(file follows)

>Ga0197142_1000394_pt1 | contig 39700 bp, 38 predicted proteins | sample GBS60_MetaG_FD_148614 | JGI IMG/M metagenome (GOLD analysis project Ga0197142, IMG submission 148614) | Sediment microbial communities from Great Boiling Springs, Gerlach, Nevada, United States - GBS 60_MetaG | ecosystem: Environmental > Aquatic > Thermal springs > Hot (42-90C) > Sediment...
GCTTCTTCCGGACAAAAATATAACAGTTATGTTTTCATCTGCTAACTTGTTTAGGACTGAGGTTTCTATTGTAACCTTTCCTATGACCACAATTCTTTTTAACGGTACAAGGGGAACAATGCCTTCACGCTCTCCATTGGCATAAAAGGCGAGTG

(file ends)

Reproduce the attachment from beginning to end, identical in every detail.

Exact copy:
>Ga0197142_1000394_pt1 | contig 39700 bp, 38 predicted proteins | sample GBS60_MetaG_FD_148614 | JGI IMG/M metagenome (GOLD analysis project Ga0197142, IMG submission 148614) | Sediment microbial communities from Great Boiling Springs, Gerlach, Nevada, United States - GBS 60_MetaG | ecosystem: Environmental > Aquatic > Thermal springs > Hot (42-90C) > Sediment...
GCTTCTTCCGGACAAAAATATAACAGTTATGTTTTCATCTGCTAACTTGTTTAGGACTGAGGTTTCTATTGTAACCTTTCCTATGACCACAATTCTTTTTAACGGTACAAGGGGAACAATGCCTTCACGCTCTCCATTGGCATAAAAGGCGAGTG